Florence is the ideal setting to spend a semester studying in one of the most historic, cultural and beautiful cities in the world. The city is filled with cobblestone streets, open-air markets, unique food experiences, artistic masterpieces, stunning architecture. This program is designed for students of all majors interested in: Italian language, culture, studio arts, art history, literature, cinema economics, political science, psychology, urban studies and more. Students will take 12-18 credits on this semester long program. You are required to take an Italian language course on the program based on your current level of Italian language. No previous Italian language experience is necessary. Florence is the ideal location to begin your Italian language studies and then come back to Pitt to continue. The rest of your course selections are up to you. Select part-time English language internships are also available depending on your desired field.
The city of Florence and hills of Tuscany becomes your classroom during this program. The program includes full day excursion to Siena and San Gimignano. Students also have the opportunity to interact with the local community and immerse themselves in optional cultural activities through the CAPA My Global Education program.
As an engaged and active participant in this program, you will have the opportunity to develop:
- First-hand experience of Italian way of life and a greater appreciation for Italian language and culture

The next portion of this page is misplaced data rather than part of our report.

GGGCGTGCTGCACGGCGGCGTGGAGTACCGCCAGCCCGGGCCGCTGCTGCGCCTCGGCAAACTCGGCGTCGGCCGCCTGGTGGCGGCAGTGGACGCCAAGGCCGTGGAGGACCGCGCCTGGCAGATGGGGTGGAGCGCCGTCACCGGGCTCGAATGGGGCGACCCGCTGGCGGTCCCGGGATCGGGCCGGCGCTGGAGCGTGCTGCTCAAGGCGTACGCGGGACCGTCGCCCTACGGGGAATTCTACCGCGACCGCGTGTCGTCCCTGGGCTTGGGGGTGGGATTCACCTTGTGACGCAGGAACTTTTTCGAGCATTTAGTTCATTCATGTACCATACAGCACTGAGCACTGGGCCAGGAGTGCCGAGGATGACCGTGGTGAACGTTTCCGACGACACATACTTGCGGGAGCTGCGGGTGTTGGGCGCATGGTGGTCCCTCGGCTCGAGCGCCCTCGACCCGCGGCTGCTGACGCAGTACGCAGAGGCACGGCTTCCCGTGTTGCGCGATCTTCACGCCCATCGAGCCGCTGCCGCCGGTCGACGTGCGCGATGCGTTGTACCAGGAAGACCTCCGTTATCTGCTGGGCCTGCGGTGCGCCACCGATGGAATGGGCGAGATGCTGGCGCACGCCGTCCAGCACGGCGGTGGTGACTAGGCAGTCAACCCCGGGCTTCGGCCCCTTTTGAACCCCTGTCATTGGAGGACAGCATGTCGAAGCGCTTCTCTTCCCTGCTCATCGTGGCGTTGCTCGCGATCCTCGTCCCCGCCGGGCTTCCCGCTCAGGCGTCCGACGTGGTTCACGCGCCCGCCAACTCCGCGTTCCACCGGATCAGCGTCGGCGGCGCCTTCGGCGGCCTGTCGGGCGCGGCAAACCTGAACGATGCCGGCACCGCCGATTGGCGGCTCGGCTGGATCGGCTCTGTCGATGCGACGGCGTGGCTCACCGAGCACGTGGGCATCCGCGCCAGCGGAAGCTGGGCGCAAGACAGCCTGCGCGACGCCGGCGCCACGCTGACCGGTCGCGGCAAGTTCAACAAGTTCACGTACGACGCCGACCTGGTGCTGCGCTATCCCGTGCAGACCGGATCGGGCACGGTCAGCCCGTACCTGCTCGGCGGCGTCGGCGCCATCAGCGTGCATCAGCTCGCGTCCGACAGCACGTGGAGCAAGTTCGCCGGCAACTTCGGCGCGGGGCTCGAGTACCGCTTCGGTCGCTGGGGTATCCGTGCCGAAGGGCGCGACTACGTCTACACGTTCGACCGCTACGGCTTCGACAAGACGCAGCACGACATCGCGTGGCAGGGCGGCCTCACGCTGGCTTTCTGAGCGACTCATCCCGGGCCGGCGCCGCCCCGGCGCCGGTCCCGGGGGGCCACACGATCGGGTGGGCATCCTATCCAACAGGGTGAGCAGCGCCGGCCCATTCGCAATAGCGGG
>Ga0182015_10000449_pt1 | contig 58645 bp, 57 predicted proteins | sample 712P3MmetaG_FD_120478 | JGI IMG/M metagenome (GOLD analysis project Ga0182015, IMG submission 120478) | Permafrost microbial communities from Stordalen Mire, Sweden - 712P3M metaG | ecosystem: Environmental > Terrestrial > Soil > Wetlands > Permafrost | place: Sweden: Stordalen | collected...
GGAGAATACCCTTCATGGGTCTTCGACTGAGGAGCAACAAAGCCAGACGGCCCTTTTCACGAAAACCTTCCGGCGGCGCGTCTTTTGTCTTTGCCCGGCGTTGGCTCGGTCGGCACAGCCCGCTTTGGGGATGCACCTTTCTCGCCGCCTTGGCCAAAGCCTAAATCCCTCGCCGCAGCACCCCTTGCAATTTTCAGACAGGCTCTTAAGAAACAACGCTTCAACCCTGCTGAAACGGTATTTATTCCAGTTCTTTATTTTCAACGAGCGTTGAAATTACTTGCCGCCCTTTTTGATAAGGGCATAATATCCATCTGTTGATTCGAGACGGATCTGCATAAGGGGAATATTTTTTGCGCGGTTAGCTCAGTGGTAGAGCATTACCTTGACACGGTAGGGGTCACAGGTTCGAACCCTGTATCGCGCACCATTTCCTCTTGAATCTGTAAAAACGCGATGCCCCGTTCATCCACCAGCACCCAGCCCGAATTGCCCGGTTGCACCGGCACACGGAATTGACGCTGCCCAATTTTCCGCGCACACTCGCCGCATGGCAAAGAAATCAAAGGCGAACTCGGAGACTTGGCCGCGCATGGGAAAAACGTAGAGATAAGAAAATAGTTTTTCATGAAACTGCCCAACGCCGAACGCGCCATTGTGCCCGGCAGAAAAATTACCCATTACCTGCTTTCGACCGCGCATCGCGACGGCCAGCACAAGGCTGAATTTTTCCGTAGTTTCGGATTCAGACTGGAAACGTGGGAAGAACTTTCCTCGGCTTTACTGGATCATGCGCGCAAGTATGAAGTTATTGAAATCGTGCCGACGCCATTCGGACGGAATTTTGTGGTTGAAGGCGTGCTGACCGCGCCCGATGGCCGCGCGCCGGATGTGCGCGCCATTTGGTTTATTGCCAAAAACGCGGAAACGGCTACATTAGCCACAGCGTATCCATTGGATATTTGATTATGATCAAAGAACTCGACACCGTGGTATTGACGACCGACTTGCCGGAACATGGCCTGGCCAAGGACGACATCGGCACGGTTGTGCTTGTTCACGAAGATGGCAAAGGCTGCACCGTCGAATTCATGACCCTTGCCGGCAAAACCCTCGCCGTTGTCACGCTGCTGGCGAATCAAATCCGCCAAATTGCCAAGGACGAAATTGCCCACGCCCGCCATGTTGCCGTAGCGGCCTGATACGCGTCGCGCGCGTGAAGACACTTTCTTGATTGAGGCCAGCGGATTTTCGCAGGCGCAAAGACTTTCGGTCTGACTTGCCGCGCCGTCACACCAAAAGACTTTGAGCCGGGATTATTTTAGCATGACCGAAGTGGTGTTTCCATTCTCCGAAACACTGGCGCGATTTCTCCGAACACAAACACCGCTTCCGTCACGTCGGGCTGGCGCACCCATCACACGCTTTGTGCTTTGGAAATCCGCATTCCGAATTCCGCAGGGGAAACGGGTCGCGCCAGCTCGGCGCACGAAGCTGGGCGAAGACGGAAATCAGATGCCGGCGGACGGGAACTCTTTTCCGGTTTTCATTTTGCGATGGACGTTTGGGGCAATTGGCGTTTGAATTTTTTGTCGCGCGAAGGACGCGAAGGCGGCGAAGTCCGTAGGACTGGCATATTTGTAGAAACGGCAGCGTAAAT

- Italian language skills that will enable you to interact and acclimate within the community
- Knowledge about Italian culture from a full-semester of courses of your choice including: language,
Florence, Italy is the capital city of the Firenze province and Tuscany region. It is surrounded by the picturesque rolling hills of Tuscany. Florence is a majestic city that is visually stunning, culturally rich and has a storied past. Florence was founded as a Roman Military colony around the 1st Century BC. The city’s population began to grow due to its location in the fertile, farmable hills. Its location also was perfect for economic development in the region. Florence became a haven for an ever-growing immigrant population that still exists today. Florence has its strong Italian roots, but is also very much a multi-cultural city.
Due to the growing economy and influx of immigrants it became the perfect location for merchants and artists. This in part, led to the Renaissance period in the 14th to 16th centuries. Many of the most influential artists of that time period flocked to the city to work on their art including Michelangelo, Botticelli, Ghirlandaio and Leonardo da Vinci. They left behind masterpieces in the forms frescoes, sculptures, paintings and architecture that are still visible throughout the city today. Students will have the opportunity to spend a full-semester taking 12-18 credits while still have to explore the city which feels like a living, breathing museum of Italian Renaissance masterpieces. Florence is a major tourist destination, but the authentic-Italian experience is easy to discover.